18 August 1998
David Nolan explains what the Omagh tragedy means for the peace process
Following the explosion in the Northern Irish town of Omagh which killed 28
people and injured 280 more, many expressed concern that the bomb might
signal the end of the peace process. They need not have worried.
The Omagh bomb is best understood both as a product of the peace process,
and as something which has also acted to strengthen it.
The bomb itself was a side effect of the artificial consensus imposed
through the peace process. Under the direction of the British and US
governments, anybody in Northern Ireland who wishes to take part in the
peace process, whether nationalist or Unionist, has had to drop their
political principles, keep quiet about their differences, and move onto the
ever-widening middle ground. Those - both republican and loyalist - opposed
to this process have been left isolated and politically impotent. With
little popular support or influence, and no political alternative to offer,
they are reduced to lashing out against the peace process.
The Omagh bombing was the nihilistic response to the peace process of just
such an isolated minority. In this sense it is a product of the same
process which led to the murder of three young brothers in a sectarian
firebomb attack by loyalists on their home in Ballymoney, county Antrim in
Other international examples show that these sorts of tragedies are part
and parcel of peace processes the world over. In South Africa and
especially the Middle East there have been a number of bombs and shootings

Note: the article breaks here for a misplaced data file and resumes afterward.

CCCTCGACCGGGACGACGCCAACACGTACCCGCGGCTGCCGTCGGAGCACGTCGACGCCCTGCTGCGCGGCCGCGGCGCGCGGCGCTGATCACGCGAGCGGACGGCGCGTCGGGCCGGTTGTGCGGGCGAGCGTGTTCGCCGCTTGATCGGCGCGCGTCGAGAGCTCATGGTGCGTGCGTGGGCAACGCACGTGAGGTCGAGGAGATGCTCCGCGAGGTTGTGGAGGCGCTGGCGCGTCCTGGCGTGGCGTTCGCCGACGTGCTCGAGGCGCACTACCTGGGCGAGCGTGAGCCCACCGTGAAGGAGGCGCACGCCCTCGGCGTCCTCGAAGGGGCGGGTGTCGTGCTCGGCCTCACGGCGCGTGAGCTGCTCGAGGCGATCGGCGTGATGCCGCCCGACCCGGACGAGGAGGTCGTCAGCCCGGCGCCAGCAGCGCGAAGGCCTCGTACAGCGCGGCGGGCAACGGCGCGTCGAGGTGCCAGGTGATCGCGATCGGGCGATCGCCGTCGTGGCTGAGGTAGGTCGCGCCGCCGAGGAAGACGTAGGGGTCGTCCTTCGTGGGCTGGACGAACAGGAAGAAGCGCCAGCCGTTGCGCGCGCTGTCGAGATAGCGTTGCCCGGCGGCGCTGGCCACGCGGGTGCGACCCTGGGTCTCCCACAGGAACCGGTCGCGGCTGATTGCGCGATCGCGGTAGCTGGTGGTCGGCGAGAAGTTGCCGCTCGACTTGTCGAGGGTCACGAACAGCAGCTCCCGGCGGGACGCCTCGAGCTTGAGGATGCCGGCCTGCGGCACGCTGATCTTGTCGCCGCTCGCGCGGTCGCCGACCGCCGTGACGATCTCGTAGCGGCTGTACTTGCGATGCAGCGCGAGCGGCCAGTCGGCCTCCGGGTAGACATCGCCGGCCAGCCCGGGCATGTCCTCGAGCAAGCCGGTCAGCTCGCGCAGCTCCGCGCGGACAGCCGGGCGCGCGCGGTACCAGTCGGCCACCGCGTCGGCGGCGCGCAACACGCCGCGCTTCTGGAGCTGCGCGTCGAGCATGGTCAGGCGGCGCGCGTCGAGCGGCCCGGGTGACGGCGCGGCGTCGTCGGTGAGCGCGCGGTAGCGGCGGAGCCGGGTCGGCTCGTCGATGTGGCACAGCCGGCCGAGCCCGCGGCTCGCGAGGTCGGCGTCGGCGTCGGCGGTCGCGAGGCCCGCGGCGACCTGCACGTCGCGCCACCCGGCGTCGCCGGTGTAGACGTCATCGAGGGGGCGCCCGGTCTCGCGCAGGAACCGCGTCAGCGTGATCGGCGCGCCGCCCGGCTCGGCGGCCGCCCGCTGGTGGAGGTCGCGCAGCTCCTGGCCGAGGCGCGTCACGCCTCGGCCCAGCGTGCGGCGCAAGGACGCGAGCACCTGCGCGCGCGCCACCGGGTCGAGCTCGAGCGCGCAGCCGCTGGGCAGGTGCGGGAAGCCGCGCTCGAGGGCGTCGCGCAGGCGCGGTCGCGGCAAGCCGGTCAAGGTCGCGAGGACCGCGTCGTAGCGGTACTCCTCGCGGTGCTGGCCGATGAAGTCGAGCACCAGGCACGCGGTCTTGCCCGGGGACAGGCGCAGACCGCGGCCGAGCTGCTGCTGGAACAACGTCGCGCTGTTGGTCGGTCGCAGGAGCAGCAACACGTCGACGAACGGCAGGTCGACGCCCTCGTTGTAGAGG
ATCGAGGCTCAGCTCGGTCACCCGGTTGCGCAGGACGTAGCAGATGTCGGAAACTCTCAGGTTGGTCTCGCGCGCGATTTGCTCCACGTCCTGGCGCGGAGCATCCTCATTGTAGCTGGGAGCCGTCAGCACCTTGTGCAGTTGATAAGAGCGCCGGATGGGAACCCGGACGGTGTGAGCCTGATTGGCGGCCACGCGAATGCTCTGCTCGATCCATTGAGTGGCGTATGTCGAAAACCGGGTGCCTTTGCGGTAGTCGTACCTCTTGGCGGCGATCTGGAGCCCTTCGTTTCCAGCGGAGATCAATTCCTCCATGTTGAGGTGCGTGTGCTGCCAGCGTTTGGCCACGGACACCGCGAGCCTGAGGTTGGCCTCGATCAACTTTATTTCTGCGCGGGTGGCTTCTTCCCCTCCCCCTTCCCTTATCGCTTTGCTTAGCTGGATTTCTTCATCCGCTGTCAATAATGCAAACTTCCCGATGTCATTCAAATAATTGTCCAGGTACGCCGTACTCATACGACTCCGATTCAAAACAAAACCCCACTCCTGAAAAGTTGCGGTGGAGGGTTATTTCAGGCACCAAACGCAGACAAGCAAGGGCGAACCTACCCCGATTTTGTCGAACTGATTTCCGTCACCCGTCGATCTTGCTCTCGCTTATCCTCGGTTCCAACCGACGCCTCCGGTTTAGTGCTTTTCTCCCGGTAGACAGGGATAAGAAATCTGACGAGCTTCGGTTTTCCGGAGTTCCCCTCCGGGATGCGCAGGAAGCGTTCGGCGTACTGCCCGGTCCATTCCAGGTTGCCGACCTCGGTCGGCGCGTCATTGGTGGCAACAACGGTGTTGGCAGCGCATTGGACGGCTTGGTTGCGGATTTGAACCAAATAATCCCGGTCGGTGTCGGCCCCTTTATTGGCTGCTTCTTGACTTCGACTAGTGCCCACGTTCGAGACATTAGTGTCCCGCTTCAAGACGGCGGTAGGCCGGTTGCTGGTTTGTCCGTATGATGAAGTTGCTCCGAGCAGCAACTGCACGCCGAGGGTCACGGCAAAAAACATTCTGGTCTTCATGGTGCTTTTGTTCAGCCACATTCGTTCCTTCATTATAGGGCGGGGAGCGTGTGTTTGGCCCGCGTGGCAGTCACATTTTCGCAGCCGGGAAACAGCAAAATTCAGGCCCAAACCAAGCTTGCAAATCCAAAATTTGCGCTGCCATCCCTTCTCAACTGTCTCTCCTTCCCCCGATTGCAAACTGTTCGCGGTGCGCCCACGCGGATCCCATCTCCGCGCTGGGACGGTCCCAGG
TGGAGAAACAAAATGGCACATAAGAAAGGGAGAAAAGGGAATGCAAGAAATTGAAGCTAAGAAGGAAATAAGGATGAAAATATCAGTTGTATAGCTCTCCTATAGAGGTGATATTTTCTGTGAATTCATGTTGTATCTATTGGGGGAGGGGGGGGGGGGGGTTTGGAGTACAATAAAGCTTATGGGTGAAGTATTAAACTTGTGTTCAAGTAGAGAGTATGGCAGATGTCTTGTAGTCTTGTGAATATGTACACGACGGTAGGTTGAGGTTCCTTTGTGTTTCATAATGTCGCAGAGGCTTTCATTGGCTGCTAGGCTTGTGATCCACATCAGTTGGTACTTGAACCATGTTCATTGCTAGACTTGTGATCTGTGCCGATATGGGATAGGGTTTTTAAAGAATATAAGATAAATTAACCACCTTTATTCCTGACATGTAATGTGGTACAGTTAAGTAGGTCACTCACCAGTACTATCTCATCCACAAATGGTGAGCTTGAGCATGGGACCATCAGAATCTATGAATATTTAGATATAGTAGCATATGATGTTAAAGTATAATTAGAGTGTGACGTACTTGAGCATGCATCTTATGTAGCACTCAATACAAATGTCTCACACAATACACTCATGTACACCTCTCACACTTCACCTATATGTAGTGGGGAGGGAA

which, it was claimed, threatened the peace process. Yet the peace
processes have continued regardless. Indeed these events strengthen the
hand of those parties running the peace process - in this case the British
and US governments.
In military terms, splinter groups of the kind blamed for the Omagh bombing
pose no threat. There is nothing to compare them with the organised
republican opposition of ten years and more ago. The British and Irish
governments have already indicated how easy they think it will be to pick
up those responsible.
In political terms, meanwhile, the supporters of the Anglo-American peace
process actually benefit from the Omagh bomb. Tony Blair, Bill Clinton and
Irish premier Bertie Ahern have used it to draw a new line of demarcation,
between the politics of peace and the politics of extremism. Anybody who
expresses reservations about the peace process can now be automatically
discredited by association and allied with the perpetrators of the bombs in
Omagh and Ballymoney. Far from being damaged, the artificial consensus
underpinning the peace process will be reinforced by that kind of pressure.
David Trimble, the Northern Ireland assembly's first minister, used the
bombing to strengthen his hand with dissident Unionists. Sinn Fein's Gerry
Adams and Martin McGuinness used the bomb to condemn their opponents in
republican splinter groups. It seems that everybody won, apart from the
dead and their families, the latest casualties of the peace process.
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